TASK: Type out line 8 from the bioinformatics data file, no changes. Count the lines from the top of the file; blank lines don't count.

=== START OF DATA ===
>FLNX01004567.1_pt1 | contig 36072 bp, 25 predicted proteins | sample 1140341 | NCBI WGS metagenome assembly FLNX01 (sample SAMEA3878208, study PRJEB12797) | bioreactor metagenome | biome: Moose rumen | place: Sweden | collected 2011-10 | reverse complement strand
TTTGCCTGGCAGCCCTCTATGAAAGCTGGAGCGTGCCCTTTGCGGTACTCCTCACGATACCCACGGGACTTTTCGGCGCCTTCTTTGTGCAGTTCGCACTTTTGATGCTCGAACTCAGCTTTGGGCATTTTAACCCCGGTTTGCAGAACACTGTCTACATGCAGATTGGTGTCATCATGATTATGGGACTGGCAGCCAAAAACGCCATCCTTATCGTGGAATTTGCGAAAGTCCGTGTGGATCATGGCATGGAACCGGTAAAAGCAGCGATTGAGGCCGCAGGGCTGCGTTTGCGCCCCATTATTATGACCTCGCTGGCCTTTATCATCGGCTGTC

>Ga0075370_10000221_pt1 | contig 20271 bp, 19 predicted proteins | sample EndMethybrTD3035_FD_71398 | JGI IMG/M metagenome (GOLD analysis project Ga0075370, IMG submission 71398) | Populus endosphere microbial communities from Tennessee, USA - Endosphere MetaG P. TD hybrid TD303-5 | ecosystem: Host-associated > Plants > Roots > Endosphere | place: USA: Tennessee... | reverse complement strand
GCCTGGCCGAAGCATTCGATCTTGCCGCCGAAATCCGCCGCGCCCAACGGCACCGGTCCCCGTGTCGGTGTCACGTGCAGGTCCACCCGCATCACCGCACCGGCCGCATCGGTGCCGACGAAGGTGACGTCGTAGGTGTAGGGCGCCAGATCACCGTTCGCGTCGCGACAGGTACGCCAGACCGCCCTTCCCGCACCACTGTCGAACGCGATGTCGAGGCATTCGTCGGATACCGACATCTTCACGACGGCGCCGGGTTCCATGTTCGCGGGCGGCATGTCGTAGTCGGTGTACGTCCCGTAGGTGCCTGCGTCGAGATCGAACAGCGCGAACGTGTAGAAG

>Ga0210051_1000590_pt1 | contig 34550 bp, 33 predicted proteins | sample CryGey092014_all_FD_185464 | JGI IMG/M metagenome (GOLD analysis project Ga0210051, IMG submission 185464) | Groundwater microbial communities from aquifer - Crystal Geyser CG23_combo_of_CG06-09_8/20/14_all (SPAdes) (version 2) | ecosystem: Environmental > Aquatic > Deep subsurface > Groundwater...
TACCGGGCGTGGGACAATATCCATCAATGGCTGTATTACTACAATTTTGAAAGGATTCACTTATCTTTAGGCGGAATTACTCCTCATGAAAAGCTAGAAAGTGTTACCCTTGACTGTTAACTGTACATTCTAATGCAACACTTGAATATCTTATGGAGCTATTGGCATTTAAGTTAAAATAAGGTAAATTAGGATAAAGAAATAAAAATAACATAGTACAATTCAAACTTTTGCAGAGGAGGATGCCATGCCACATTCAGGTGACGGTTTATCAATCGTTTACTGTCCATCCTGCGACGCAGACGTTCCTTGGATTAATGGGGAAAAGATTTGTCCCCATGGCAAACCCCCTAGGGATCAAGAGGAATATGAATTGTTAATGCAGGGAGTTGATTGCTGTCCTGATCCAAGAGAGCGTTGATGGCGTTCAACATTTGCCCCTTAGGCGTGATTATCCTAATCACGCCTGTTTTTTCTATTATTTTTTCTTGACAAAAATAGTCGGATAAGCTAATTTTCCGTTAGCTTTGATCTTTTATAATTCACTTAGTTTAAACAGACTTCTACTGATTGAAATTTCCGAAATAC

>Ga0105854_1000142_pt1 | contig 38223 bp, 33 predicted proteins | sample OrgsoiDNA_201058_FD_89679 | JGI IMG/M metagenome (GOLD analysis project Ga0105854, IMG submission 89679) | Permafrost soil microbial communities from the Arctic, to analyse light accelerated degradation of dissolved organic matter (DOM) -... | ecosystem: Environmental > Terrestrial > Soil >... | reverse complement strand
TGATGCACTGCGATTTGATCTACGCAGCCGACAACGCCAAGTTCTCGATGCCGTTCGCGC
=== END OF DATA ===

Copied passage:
TGATGCACTGCGATTTGATCTACGCAGCCGACAACGCCAAGTTCTCGATGCCGTTCGCGC